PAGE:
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Carson Bergeron, 7, learned Saturday that nothing beats meeting a celebrity.
Cowboy, host of Cowboy in the Morning for 96.5 The Wolf, has an image of being a tough guy, but the country music radio personality showed his softer side when he visited the La Salle boy a few days after his brain surgery at the Children’s Hospital of Illinois in Peoria. Carson attends Northwest Elementary in La Salle and is a long-time listener to Cowboy’s radio show.
“He was quiet and shy,” said Cowboy. “Maybe even a little star-struck.”
Carson’s father, Brian Bergeron, said Carson was excited to meet Cowboy and was glad he took the time to visit them. Cowboy said he and Carson played video games and talked, and he gave the boy $5 to take his medicine. Before he left, he invited Carson to come to his house and go swimming with his boys.
“He’s been talking nonstop about it,” Bergeron said about Cowboy’s invitation.
Carson then made a request that Cowboy play “Chicken Fried” by the Zac Brown Band on his show for him. Bergeron said Carson had 101 things to say to Cowboy after he left that he was too shy to say while he was there.
“He brightened my day,” Cowboy said about the visit.
Cowboy heard the boy was a fan of his show and was asked to visit him in the hospital early last week. Bergeron said he and Cowboy have been Facebook “friends” for a while and met briefly last year at a Concert for a Cause event, but they never really talked until Saturday.
“He’s been amazing,” Bergeron said, adding that Cowboy offered more help by way of emotional and financial assistance.
Carson was diagnosed with a benign brain tumor with a cyst two years ago after he was hit in the face with a bat while playing baseball with his brothers, Christopher, 9, and Camron, 10. After the CT scan in the hospital, doctors noticed the tumor and after months of observation found it was growing.
“He was a normal boy,” said Bergeron about Carson during the months of observation.
Bergeron said the only difference was Carson suffered severe headaches from the pressure and sometimes would immediately go to sleep after he got home from school. Carson would then wake up to eat and do homework and then sleep again.
The Bergerons were referred to Peoria, and after a CT scan doctors advised that Carson undergo surgery to remove the tumor.
“It was the size of a credit card,” said Bergeron about the tumor. “It was 2 inches thick.”
During the surgery, the cysts popped and doctors had to work to stop the bleeding but were unable to remove any of the tumor. His brain filled with fluid and doctors began giving him medicine in hopes it would absorb back into his body.
Bergeron said his wife, Angel, was his rock and barely left Carson’s side throughout his time in the hospital.
Carson was supposed to go home Friday, but took a turn for the worse and had to stay over the weekend. However, on Monday at noon he underwent a CT scan that showed he was well enough to go home and was released from the hospital at 3 p.m.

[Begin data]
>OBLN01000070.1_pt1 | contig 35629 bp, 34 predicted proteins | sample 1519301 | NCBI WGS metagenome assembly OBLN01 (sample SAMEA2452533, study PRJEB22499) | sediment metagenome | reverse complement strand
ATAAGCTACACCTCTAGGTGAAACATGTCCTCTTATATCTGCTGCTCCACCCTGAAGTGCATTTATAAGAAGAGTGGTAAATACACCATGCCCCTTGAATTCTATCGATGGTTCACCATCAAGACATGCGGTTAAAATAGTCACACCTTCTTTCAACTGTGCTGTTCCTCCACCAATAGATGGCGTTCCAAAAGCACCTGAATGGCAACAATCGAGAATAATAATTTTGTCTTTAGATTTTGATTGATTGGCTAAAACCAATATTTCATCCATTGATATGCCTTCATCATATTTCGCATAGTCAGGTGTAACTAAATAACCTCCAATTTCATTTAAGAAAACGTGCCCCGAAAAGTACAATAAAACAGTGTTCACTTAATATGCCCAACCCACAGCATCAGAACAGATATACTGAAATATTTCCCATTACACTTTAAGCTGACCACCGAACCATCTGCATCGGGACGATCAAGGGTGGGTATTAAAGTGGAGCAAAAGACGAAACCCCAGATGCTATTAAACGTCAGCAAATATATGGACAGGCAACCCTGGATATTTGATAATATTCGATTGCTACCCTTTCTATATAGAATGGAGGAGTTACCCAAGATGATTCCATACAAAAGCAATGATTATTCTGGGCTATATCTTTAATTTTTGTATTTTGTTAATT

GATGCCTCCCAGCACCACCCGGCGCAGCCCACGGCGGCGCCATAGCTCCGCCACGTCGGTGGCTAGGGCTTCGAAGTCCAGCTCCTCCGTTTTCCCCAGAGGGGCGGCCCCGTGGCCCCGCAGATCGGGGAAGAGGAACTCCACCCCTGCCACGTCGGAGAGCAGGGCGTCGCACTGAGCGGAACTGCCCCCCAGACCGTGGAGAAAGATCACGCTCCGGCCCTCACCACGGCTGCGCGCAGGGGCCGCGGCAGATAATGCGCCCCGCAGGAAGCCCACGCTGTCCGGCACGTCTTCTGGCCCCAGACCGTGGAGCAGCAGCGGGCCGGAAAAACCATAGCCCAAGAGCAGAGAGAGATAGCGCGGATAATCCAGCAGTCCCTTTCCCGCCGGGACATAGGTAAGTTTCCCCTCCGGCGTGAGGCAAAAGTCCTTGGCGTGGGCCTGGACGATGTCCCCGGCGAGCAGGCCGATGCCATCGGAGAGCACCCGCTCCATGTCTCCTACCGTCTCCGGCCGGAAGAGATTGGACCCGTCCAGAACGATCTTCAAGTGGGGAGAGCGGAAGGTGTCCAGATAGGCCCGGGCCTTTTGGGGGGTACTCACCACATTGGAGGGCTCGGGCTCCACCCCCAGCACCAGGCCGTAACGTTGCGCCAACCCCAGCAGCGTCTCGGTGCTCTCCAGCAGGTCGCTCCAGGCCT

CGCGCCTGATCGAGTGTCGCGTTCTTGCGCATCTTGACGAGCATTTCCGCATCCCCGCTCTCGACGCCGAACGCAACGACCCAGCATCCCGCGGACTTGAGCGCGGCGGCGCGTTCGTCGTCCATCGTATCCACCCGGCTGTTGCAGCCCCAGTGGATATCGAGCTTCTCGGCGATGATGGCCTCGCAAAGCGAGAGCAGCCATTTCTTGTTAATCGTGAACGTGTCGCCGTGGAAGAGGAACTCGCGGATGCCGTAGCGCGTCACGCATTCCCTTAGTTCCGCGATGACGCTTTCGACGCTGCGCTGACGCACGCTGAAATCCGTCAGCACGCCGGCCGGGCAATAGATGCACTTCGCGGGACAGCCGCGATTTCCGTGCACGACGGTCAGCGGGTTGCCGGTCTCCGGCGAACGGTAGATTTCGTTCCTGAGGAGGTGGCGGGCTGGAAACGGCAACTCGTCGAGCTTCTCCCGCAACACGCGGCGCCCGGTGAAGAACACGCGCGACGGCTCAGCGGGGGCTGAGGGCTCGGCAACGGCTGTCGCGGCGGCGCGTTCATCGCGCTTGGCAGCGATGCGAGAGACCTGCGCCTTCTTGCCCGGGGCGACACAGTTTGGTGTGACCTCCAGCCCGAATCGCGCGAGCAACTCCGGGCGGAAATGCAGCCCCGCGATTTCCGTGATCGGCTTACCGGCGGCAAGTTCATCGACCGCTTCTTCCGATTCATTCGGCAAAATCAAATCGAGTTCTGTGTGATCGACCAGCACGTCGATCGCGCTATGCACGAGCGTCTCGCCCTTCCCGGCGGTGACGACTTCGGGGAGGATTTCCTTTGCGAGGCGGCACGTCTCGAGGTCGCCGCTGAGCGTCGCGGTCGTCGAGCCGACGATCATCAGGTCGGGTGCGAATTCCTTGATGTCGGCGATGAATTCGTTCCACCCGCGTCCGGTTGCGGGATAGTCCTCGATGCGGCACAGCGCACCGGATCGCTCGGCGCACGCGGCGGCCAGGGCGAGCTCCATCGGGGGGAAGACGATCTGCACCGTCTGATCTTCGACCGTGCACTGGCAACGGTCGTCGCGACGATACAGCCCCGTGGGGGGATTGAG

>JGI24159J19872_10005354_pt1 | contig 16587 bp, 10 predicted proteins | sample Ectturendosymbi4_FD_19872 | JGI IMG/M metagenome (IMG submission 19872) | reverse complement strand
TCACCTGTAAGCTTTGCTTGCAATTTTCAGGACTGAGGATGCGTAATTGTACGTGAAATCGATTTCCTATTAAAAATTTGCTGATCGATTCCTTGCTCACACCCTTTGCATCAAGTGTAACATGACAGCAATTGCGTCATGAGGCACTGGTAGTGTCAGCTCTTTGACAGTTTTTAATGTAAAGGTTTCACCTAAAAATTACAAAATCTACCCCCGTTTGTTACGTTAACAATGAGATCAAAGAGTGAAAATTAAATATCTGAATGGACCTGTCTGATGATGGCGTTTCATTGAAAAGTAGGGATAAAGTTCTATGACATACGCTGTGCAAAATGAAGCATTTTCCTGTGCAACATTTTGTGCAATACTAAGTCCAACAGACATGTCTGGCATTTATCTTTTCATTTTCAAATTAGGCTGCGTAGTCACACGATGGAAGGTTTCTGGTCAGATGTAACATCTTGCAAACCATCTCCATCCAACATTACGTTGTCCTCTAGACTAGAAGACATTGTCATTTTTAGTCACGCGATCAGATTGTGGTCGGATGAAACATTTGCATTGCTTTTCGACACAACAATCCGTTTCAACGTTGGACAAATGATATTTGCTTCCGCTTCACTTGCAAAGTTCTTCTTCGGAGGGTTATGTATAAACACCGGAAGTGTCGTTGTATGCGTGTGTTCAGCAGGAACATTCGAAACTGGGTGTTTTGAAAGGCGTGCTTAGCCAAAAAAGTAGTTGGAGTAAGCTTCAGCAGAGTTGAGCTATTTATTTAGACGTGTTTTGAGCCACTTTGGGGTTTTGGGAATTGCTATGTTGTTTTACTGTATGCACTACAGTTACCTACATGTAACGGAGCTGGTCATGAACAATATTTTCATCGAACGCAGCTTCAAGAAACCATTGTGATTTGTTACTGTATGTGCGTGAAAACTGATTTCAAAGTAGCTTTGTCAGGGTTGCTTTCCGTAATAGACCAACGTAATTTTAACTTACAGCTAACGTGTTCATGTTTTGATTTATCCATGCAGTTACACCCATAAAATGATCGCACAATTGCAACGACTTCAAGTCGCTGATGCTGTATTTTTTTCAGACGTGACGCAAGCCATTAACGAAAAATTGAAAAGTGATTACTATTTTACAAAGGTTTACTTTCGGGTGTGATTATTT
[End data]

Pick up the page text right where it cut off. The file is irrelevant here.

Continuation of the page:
Bergeron said the process has been emotional for Carson and the months ahead will be a challenge because he will have monthly hospital visits to monitor the tumor.
“He understands but he is not sure how to deal,” said Bergeron.
Carson also will have to refrain from participating in sports because of the possibility of being hit in the head. Bergeron said this would be a big adjustment for Carson and is thinking of asking if he could be a bat boy or assistant manager for his brother’s baseball team. Carson will have to wait two weeks to see if he can go back to school and will not be able to attend physical education classes or go out for recess.
Bergeron said Carson’s headaches have lessened but still affect him. However, Bergeron says he might be confusing them with pain associated with the recent surgery.
The Bergerons have been pleased with all the community outreach they have received both from friends and complete strangers. Cowboy posted the Children’s Hospital link for sending e-cards to the family, along with pictures from his visit on 96.5 The Wolf’s Facebook page, and so far they have received 13,000 “likes” and 1,000 “shares.” When Carson leaves the hospital, they can continue to receive the e-cards. Bergeron said they have received dozens already and have pasted Carson’s walls with them.
“He lights up when he sees them,” said Bergeron.
Carson will also get a chance to meet some more local celebrities through Dreamwave Wrestling in Oglesby, which gave the boy ringside tickets and backstage passes. Bergeron said Carson enjoys wrestling with his brothers — another habit he will have to give up until he is better.
Bergeron said the process has been an emotional and mental struggle for him and his wife as they learn to balance work, bills, taking care of Carson and spending time with their other two boys. Some of the community members have reached out to the Bergerons in efforts to have a benefit for Carson. The Bergerons said they have not committed to anything, but they are talking about it.
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